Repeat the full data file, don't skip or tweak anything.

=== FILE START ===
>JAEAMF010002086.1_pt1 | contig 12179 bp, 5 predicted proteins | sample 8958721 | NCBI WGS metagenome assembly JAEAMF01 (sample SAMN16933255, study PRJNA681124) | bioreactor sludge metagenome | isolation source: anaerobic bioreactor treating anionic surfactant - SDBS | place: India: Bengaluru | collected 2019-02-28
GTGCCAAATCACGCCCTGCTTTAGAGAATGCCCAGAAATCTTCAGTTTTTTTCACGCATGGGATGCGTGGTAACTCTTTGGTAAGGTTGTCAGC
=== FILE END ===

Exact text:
>JAEAMF010002086.1_pt1 | contig 12179 bp, 5 predicted proteins | sample 8958721 | NCBI WGS metagenome assembly JAEAMF01 (sample SAMN16933255, study PRJNA681124) | bioreactor sludge metagenome | isolation source: anaerobic bioreactor treating anionic surfactant - SDBS | place: India: Bengaluru | collected 2019-02-28
GTGCCAAATCACGCCCTGCTTTAGAGAATGCCCAGAAATCTTCAGTTTTTTTCACGCATGGGATGCGTGGTAACTCTTTGGTAAGGTTGTCAGC